Tuesday, 25 August 2020

Finnair to axe 1000 jobs as it seeks to save €100 million euros

The European airline based in Helsinki, Finland is to axe up to 1000 jobs as it seeks to make savings of around €100 million.

Finnair has confirmed it has started negotiations on the plans to cut its workforce by 1,000 in the near future. The co-operation negotiations concern approximately 2,800 employees working at Finnair in Finland, and similar processes are conducted in Finnair’s units abroad. Almost all of Finnair’s employees in Finland have been temporarily laid off for a part of the spring and summer. In addition to the planned personnel reductions, Finnair will continue to apply temporary layoffs for practically all its personnel in Finland. The temporary layoffs can be either for fixed-term or until further notice.  

The goal is to ensure the continuity of Finnair’s core operations so that cabin and flight deck crew can return to work gradually as soon as the market recovers and flights can be increased. For this reason, Finnair is not currently planning a permanent reduction of its flying personnel in Finland. 

"COVID-19 is the deepest crisis of aviation. The pandemic and the exceptionally tight travel restrictions in Finland have impacted flight demand and we will operate only a small part of our capacity compared to last year. A rapid turn for the better in the pandemic situation is unfortunately not in sight. Our revenue has decreased considerably, and that is why we simply must adjust our costs to our new size", says Topi Manner, Finnair CEO. 

"We want to build a competitive future for Finnair and retain as many jobs at Finnair as possible. Also, we want to be able to offer good connections to the world for Finns and the Finnish economy in the future. Unfortunately, this requires the measures we announced today. As the timeline for aviation’s recovery is unclear, our plan is also to implement significant temporary layoffs to adjust our resources."  Finnair employs a total of approximately 6,700 employees, of whom 6,200 are based in Finland.

On 20 May 2020, Finnair announced that it was targeting nearly 80 million euros in permanent cost base reductions by 2022, compared to 2019 levels.  After a thorough review of the sources for these potential savings, and in recognition that certain elements of the COVID-19 impact, such as remote working and its effect on business travel, are likely to be longer-term in nature, Finnair has increased its savings target by 20 million euros, increasing its initial expectations for a permanent reduction in its cost base of 100 million euros.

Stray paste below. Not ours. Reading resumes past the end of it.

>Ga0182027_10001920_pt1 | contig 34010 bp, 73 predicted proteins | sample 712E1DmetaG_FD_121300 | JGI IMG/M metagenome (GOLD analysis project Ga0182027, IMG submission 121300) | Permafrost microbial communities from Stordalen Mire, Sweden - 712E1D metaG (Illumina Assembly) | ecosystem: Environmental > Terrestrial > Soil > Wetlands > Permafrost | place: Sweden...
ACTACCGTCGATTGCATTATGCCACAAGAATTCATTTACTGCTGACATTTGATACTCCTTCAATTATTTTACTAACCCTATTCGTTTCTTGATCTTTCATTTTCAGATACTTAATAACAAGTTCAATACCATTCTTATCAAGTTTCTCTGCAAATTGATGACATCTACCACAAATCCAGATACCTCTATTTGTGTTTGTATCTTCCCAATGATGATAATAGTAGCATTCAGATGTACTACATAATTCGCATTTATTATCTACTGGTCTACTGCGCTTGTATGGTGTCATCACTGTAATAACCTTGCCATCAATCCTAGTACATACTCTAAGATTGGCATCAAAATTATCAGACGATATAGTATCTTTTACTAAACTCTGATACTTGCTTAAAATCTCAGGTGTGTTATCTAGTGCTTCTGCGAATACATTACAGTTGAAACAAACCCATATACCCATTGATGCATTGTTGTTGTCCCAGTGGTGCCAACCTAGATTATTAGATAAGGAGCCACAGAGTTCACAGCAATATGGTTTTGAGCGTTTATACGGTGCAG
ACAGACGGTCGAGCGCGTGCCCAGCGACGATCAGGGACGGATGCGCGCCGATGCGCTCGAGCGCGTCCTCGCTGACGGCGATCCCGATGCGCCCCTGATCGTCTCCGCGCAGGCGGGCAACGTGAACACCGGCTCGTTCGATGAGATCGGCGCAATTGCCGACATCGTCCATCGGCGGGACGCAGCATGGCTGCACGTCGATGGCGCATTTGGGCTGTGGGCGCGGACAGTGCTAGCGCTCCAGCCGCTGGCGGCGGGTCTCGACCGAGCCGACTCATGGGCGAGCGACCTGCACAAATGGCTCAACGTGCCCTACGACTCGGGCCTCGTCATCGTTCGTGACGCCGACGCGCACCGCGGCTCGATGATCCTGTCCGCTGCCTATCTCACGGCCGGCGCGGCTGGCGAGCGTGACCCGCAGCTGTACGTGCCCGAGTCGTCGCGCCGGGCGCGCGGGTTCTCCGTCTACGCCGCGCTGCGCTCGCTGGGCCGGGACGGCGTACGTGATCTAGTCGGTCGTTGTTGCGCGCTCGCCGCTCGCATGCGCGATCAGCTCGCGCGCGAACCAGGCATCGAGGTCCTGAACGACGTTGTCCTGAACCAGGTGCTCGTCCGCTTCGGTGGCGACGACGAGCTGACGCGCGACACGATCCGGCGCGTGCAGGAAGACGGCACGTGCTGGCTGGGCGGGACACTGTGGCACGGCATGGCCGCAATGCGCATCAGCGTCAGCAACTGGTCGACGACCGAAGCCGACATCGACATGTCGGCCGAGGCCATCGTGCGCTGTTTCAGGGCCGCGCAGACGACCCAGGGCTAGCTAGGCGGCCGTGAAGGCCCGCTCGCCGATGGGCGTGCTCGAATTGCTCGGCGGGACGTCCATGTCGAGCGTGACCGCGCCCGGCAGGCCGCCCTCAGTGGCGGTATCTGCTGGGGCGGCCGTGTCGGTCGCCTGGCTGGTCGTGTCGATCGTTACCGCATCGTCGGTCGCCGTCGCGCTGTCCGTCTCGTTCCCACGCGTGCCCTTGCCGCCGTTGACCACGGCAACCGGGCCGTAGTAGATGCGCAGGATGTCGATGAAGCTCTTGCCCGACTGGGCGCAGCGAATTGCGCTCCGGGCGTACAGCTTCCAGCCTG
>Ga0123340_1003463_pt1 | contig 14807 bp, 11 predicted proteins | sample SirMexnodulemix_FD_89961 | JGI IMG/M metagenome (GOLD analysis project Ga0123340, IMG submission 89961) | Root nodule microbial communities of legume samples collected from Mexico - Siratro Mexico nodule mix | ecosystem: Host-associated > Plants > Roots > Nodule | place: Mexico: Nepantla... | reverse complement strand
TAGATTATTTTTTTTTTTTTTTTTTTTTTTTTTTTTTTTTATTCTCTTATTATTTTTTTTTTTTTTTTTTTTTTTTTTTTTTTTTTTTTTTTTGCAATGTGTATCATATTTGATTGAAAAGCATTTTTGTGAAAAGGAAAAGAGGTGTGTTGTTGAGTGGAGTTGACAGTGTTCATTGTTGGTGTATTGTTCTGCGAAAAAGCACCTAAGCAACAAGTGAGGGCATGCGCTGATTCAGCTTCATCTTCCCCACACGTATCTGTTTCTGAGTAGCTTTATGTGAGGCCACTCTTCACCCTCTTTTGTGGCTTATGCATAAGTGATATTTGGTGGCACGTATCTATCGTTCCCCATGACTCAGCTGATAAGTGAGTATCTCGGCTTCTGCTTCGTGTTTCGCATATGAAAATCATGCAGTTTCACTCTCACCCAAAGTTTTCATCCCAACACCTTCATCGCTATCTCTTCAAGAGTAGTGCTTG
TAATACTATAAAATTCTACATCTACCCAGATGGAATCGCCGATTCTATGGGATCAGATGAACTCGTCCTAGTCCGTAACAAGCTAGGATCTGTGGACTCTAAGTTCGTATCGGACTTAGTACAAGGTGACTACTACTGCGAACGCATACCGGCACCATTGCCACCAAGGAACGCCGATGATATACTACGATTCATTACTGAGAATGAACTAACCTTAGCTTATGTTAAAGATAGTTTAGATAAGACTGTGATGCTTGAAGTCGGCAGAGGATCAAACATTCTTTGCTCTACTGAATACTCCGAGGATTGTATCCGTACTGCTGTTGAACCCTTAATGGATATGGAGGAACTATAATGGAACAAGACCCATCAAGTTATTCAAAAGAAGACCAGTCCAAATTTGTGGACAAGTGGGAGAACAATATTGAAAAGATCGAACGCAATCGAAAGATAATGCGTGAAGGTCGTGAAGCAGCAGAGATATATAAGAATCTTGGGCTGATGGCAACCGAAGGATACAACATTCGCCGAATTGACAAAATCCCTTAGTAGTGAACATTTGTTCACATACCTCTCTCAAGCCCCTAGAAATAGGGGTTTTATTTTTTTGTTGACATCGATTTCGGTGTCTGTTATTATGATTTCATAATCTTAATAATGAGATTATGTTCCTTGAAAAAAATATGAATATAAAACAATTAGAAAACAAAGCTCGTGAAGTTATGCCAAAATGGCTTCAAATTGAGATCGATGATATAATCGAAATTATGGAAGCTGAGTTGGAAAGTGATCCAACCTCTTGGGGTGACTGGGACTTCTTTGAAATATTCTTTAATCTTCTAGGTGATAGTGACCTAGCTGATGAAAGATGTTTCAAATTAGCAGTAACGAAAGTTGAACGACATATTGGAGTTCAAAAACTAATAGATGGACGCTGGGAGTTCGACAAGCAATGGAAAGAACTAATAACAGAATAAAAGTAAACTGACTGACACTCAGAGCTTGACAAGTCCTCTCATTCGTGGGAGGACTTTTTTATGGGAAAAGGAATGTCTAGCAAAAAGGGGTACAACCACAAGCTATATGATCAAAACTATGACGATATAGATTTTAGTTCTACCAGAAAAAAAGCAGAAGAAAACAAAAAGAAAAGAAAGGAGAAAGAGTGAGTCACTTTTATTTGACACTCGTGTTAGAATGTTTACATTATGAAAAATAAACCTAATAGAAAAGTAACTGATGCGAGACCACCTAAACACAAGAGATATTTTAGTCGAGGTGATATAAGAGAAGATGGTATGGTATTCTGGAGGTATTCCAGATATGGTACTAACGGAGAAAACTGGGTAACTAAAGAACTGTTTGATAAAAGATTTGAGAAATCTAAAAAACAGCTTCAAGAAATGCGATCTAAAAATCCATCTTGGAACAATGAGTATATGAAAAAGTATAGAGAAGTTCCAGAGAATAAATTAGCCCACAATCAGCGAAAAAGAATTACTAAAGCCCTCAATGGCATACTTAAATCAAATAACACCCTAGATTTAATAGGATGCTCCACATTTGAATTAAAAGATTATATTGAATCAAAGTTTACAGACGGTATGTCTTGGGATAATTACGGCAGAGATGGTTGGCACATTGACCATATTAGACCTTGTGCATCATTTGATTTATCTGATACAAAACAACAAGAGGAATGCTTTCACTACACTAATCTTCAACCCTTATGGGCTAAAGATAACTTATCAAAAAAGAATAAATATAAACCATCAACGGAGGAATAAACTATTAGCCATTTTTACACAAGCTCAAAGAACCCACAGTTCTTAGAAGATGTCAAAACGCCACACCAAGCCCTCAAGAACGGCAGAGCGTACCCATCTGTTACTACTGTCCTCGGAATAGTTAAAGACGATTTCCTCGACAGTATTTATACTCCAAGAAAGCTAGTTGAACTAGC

Finnair continues to seek savings in such areas as real estate, aircraft leasing, IT, sales and distribution and administration costs, as well as compensation structures.  The company will further continue streamlining its operations and the digitalisation and automation of its customer processes. The company will also renegotiate its supplier and partner agreements. In addition, it is initially estimated that 1,000 jobs could be reduced due to the COVID-19 situation and that the indefinite as well as temporary layoffs would be continued, as announced today in the press release regarding commenced co-operation negotiations.

”Our revenue has decreased significantly due to the COVID-19 pandemic, and some of the main factors driving that decline appear to be persisting longer than initially expected. Therefore, we are adjusting our cost reduction targets to better address the situation, as there is no swift improvement in sight”, says Finnair’s CEO Topi Manner. “In addition to the continued furloughs, we have today announced plans which could result in a reduction of an estimated 1,000 jobs. These extremely unpleasant measures are necessary to ensure that Finnair will weather this unprecedented change of operational environment and is able to continue its operations from a healthy basis as a smaller company during the coming post-pandemic years.”

Finnair’s current plan still assumes that traffic will recover in 2–3 years to the 2019 level, though the trajectory seems more likely to steepen towards the end of the period due to the reasons stated above.

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